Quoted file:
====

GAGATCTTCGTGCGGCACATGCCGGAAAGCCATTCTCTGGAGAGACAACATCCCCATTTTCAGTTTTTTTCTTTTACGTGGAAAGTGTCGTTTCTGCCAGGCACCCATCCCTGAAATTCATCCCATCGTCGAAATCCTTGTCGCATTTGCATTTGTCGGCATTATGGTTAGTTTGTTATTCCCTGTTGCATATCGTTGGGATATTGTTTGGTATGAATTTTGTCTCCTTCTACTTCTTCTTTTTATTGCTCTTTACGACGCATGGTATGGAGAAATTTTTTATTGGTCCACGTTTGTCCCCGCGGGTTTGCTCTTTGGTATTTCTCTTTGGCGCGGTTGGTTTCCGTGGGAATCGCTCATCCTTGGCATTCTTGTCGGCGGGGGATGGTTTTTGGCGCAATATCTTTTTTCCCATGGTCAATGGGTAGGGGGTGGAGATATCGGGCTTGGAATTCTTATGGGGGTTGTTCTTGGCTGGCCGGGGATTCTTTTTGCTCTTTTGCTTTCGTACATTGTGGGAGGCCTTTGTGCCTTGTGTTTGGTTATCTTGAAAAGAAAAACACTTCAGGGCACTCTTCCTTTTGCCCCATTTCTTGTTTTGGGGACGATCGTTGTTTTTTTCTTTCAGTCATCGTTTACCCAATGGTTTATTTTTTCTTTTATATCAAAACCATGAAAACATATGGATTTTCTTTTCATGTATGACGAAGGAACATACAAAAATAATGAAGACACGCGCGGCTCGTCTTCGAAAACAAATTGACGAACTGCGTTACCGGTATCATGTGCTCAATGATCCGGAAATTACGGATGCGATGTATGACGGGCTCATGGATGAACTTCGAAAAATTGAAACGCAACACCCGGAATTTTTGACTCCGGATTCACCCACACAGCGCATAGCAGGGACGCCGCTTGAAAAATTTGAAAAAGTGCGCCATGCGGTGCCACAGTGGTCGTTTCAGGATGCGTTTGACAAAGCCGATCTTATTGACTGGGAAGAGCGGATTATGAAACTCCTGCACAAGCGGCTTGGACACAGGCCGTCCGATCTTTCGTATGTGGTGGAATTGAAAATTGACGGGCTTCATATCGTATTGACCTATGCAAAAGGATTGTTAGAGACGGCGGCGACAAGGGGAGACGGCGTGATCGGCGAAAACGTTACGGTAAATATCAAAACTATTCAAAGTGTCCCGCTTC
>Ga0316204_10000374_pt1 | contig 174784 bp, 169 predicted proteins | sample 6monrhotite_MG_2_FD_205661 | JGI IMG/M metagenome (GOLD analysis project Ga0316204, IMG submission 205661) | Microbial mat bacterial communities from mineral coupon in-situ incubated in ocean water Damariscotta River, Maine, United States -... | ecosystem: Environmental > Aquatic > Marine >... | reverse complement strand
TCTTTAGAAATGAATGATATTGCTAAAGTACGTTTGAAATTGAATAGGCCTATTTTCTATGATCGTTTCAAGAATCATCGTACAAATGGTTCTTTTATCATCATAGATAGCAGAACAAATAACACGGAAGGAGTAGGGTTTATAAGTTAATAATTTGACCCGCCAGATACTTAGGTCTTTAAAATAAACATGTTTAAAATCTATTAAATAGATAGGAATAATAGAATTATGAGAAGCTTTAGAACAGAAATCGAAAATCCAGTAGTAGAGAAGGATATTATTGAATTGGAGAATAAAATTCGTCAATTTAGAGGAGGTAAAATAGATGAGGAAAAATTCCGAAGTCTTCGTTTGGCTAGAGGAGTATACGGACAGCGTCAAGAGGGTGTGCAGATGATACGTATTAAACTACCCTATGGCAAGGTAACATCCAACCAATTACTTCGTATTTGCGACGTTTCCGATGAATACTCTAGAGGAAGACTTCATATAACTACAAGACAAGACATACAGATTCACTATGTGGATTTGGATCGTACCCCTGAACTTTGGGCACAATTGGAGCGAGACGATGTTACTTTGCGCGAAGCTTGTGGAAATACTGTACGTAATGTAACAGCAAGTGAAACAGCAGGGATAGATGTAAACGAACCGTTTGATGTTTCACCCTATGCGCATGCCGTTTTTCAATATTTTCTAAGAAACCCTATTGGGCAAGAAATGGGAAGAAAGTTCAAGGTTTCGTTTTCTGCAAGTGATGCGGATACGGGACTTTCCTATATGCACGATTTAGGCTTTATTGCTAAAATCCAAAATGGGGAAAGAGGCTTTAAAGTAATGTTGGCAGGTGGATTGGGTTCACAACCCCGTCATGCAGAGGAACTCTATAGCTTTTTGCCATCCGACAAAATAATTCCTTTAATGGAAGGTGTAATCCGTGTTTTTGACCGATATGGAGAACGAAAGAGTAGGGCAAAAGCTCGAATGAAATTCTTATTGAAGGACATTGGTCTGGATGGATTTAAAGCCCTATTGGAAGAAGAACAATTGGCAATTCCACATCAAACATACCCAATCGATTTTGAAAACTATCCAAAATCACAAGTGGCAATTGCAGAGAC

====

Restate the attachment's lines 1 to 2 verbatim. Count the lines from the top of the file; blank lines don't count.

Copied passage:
GAGATCTTCGTGCGGCACATGCCGGAAAGCCATTCTCTGGAGAGACAACATCCCCATTTTCAGTTTTTTTCTTTTACGTGGAAAGTGTCGTTTCTGCCAGGCACCCATCCCTGAAATTCATCCCATCGTCGAAATCCTTGTCGCATTTGCATTTGTCGGCATTATGGTTAGTTTGTTATTCCCTGTTGCATATCGTTGGGATATTGTTTGGTATGAATTTTGTCTCCTTCTACTTCTTCTTTTTATTGCTCTTTACGACGCATGGTATGGAGAAATTTTTTATTGGTCCACGTTTGTCCCCGCGGGTTTGCTCTTTGGTATTTCTCTTTGGCGCGGTTGGTTTCCGTGGGAATCGCTCATCCTTGGCATTCTTGTCGGCGGGGGATGGTTTTTGGCGCAATATCTTTTTTCCCATGGTCAATGGGTAGGGGGTGGAGATATCGGGCTTGGAATTCTTATGGGGGTTGTTCTTGGCTGGCCGGGGATTCTTTTTGCTCTTTTGCTTTCGTACATTGTGGGAGGCCTTTGTGCCTTGTGTTTGGTTATCTTGAAAAGAAAAACACTTCAGGGCACTCTTCCTTTTGCCCCATTTCTTGTTTTGGGGACGATCGTTGTTTTTTTCTTTCAGTCATCGTTTACCCAATGGTTTATTTTTTCTTTTATATCAAAACCATGAAAACATATGGATTTTCTTTTCATGTATGACGAAGGAACATACAAAAATAATGAAGACACGCGCGGCTCGTCTTCGAAAACAAATTGACGAACTGCGTTACCGGTATCATGTGCTCAATGATCCGGAAATTACGGATGCGATGTATGACGGGCTCATGGATGAACTTCGAAAAATTGAAACGCAACACCCGGAATTTTTGACTCCGGATTCACCCACACAGCGCATAGCAGGGACGCCGCTTGAAAAATTTGAAAAAGTGCGCCATGCGGTGCCACAGTGGTCGTTTCAGGATGCGTTTGACAAAGCCGATCTTATTGACTGGGAAGAGCGGATTATGAAACTCCTGCACAAGCGGCTTGGACACAGGCCGTCCGATCTTTCGTATGTGGTGGAATTGAAAATTGACGGGCTTCATATCGTATTGACCTATGCAAAAGGATTGTTAGAGACGGCGGCGACAAGGGGAGACGGCGTGATCGGCGAAAACGTTACGGTAAATATCAAAACTATTCAAAGTGTCCCGCTTC
>Ga0316204_10000374_pt1 | contig 174784 bp, 169 predicted proteins | sample 6monrhotite_MG_2_FD_205661 | JGI IMG/M metagenome (GOLD analysis project Ga0316204, IMG submission 205661) | Microbial mat bacterial communities from mineral coupon in-situ incubated in ocean water Damariscotta River, Maine, United States -... | ecosystem: Environmental > Aquatic > Marine >... | reverse complement strand